The Residue of a War Lies in Quiet Wait for Visitors to Kangwon

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The Residue of a War Lies in Quiet Wait for Visitors to Kangwon

It's been a year since the historic summit talk held between North and South Korea, and people's excitement over the expectations of continued productive communication with the North has waned. However, a good number of those people and others maintain high hopes for being reunited with their loved ones in the North.

Though reunification may not be just around the corner, families can still enjoy views of North Korea from afar. June perhaps is the most symbolic month in which to visit some of these places, since this is the month for honoring those who died during the Korean War.

Haean-myeon in Yang-gu county, Kangwon province, is an area known as the Punch Bowl. Foreign correspondents during the Korean War coined this name due to the area's concave center, which resembles a bowl. Encircling the Punch Bowl are mountains more than 1,000 meters high. These mountains are often surrounded by heavy fog in the summer.

During the war, North Korean troops laid land mines along the range of mountains connecting Mount Dae-am, Mount Dosol and Mount Dae-u, and set up an encampment in the area. In 1951, after 17 days of heavy fighting, a South Korean marine regiment succeeded in reclaiming Mount Dosol.

Also in Haean-myeon sits the Fourth Tunnel, which was discovered in 1990. In 1983, a North Korean defector informed authorities that North Koreans were digging a tunnel to the South.

Based on the defector's information, the South spent years searching for the tunnel and finally found the first signs of it in 1989. After excavating the suspected area for about two months, the South succeeded in penetrating the tunnel.

Between the 1970s and 1990s, four tunnels that had been excavated by the North Koreans were found in South Korea. Of those, the Fourth Tunnel is the only one that offers a trolley service for visitors to tour the inside. The trolley to the Fourth Tunnel runs without an operator on board and goes about 100 meters below the surface. Due to the darkness of the tunnel it is difficult to see much. Riding the trolley, you may even feel a bit scared because of the pitch blackness on the way down.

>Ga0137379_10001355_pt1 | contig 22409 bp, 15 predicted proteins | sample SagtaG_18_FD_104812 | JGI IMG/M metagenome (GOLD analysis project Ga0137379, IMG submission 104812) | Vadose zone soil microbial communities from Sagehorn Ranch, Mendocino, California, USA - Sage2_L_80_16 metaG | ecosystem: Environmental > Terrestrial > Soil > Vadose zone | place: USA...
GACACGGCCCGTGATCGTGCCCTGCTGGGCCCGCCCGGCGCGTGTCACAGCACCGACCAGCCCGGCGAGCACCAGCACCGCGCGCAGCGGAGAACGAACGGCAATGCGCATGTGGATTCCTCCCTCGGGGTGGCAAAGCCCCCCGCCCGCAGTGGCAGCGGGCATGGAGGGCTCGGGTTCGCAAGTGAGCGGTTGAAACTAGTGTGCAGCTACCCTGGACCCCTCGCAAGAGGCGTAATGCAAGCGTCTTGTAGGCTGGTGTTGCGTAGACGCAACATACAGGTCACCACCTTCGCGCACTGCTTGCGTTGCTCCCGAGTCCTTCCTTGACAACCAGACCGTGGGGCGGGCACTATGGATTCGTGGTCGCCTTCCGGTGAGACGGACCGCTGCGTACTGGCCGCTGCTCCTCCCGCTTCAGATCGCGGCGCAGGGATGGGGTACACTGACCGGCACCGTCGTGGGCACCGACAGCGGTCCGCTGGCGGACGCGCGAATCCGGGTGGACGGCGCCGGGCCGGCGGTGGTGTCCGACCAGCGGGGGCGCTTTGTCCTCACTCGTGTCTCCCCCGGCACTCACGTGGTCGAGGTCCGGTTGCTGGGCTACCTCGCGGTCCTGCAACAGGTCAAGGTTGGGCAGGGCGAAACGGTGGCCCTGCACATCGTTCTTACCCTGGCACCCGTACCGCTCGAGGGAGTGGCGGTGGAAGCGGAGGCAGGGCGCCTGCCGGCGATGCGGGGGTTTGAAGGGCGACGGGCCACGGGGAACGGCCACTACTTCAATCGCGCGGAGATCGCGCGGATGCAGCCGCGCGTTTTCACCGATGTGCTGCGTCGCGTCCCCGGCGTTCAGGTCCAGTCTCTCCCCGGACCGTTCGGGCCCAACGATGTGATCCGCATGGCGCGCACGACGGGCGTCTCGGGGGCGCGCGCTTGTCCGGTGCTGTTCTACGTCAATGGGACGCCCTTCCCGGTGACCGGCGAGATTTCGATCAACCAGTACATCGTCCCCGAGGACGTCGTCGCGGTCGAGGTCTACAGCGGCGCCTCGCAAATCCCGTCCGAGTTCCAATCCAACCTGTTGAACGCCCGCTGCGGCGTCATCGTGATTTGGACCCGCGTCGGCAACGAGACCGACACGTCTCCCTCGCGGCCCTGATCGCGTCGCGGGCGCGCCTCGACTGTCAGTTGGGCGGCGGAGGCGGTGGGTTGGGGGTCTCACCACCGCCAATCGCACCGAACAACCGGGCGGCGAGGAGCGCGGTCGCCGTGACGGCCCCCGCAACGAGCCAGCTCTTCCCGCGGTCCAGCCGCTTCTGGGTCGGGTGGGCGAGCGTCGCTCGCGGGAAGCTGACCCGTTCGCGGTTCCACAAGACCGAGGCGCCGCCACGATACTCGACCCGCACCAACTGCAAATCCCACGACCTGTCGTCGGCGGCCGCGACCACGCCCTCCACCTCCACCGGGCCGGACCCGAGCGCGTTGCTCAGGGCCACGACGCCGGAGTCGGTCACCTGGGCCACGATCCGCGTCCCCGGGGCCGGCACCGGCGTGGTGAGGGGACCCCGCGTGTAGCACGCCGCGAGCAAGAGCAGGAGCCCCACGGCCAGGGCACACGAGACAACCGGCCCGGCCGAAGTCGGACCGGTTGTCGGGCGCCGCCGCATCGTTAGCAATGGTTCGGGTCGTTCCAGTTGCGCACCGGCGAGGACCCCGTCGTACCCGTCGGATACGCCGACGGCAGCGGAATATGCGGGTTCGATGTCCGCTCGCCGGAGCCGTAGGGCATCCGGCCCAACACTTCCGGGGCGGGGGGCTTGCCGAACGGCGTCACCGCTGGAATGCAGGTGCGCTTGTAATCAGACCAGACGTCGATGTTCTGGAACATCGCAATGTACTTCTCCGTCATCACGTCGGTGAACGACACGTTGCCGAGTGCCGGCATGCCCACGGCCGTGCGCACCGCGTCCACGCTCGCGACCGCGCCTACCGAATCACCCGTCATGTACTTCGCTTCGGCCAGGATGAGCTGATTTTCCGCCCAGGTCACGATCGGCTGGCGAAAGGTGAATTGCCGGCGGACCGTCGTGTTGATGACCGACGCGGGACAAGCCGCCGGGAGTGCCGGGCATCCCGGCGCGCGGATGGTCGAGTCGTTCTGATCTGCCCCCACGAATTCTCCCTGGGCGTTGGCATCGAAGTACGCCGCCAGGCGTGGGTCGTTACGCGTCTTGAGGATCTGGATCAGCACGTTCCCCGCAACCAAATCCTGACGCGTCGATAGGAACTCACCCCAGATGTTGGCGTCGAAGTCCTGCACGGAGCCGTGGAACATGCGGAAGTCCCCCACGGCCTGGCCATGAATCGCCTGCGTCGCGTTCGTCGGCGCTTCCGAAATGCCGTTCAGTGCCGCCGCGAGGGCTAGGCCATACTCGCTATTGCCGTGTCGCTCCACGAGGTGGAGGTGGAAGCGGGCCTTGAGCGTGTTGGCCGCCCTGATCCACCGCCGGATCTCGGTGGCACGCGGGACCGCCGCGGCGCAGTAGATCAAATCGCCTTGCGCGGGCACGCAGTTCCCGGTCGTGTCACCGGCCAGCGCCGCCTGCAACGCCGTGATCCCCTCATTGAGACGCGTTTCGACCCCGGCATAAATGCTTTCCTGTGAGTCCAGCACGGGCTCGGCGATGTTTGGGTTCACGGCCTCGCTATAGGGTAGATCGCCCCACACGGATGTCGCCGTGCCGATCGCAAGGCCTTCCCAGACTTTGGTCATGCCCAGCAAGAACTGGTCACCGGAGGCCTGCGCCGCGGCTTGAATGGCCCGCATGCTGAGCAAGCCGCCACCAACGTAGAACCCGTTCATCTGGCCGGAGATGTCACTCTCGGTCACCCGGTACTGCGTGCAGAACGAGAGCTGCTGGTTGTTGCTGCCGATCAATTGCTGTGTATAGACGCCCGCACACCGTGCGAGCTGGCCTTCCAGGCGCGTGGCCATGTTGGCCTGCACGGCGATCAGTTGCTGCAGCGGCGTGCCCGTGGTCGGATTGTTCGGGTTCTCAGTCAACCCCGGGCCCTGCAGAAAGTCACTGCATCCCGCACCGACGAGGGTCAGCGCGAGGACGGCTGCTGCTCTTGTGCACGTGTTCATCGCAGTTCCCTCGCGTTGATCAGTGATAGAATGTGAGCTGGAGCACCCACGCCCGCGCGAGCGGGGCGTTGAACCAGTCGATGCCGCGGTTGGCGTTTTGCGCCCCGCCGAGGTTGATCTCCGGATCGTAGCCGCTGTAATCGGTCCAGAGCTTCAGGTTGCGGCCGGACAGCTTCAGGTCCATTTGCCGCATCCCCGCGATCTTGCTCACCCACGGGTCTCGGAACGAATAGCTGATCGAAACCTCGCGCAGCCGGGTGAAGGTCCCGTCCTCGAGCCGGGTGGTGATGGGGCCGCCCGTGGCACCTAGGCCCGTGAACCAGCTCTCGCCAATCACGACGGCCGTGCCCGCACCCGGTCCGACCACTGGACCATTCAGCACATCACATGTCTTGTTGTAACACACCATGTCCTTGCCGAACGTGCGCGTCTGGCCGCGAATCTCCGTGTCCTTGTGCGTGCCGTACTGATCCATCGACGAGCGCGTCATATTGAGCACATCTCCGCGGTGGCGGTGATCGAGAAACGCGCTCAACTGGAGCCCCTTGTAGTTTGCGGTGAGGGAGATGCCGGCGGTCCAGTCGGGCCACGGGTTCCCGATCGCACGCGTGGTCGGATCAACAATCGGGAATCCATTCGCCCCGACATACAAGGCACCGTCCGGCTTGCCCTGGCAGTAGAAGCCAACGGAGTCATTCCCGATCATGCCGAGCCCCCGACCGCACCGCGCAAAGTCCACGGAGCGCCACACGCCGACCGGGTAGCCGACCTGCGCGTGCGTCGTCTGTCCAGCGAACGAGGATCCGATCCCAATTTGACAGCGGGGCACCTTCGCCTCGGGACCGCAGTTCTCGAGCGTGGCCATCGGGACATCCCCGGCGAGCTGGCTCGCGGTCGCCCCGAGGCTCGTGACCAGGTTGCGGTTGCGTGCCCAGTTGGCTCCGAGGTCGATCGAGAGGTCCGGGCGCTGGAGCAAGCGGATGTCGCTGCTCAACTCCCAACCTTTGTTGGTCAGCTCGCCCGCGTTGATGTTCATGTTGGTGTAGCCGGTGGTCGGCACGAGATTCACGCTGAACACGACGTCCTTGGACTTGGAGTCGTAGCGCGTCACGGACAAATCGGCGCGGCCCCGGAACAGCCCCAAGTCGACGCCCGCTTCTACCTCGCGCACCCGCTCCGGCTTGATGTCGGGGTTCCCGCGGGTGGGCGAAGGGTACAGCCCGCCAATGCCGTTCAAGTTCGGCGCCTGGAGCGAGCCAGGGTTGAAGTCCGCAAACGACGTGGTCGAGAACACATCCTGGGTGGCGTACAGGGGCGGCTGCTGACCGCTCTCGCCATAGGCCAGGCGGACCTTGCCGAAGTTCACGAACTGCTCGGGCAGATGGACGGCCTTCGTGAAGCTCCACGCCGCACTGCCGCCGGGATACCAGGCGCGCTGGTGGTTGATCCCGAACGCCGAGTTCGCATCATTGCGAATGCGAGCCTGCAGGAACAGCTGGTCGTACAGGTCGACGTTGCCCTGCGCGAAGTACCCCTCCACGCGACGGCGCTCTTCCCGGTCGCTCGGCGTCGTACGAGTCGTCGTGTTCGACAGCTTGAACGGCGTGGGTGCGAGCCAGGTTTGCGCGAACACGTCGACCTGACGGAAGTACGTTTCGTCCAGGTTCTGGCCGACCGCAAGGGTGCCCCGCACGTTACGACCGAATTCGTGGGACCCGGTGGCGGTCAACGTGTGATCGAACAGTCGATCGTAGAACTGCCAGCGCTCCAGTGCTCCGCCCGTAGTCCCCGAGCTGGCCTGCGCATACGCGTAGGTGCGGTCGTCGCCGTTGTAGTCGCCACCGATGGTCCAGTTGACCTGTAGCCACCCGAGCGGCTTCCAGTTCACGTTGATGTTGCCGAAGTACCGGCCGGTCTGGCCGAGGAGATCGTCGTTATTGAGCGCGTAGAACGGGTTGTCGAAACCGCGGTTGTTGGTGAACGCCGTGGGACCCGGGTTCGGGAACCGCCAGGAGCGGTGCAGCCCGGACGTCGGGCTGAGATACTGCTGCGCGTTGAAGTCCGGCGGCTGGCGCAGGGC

At the entrance to the tunnel stand exhibits of military equipment and a memorial monument. Inside the education hall of the Fourth Tunnel, a 3-D projector shows North Korean tourist sites.

Up at the Ulji Observatory Tower, located only 700 meters from a North Korean guard, the view of the DMZ is rather dreary and quiet. The observatory also offers views of North Korean farmlands, and a few peaks the Kumgang mountains, including Mount Birobong.

No permission is now needed for visitors to view both the tunnel and the observatory at the North Hall of the Ministry of Unification.

The sites are closed on Tuesday and admission prices to each site are 1,000 won (about 80 cents) for adults and 500 won for children. Each location offers a 30 percent discount to groups of 30 people or more. For more information call the North Hall at 033-481-9021 (Korean service only).

From June 22-24, Yang-gu county will hold the Mount Dosol Battle Memorial Festival in memory of soldiers who died in the Korean War and to wish for the Korea's unification.

The festival will offer various cultural events such as concerts, art exhibitions and screenings of war movies. There will also be a fireworks show and several parades, including a candlelight parade on the opening day.

For more information about the festival contact the Web site of Yang-gu county at www.yanggu.kangwon.kr (Korean version only) or call at 033-481-2191 (Korean service only).



by Kim Sae-joon

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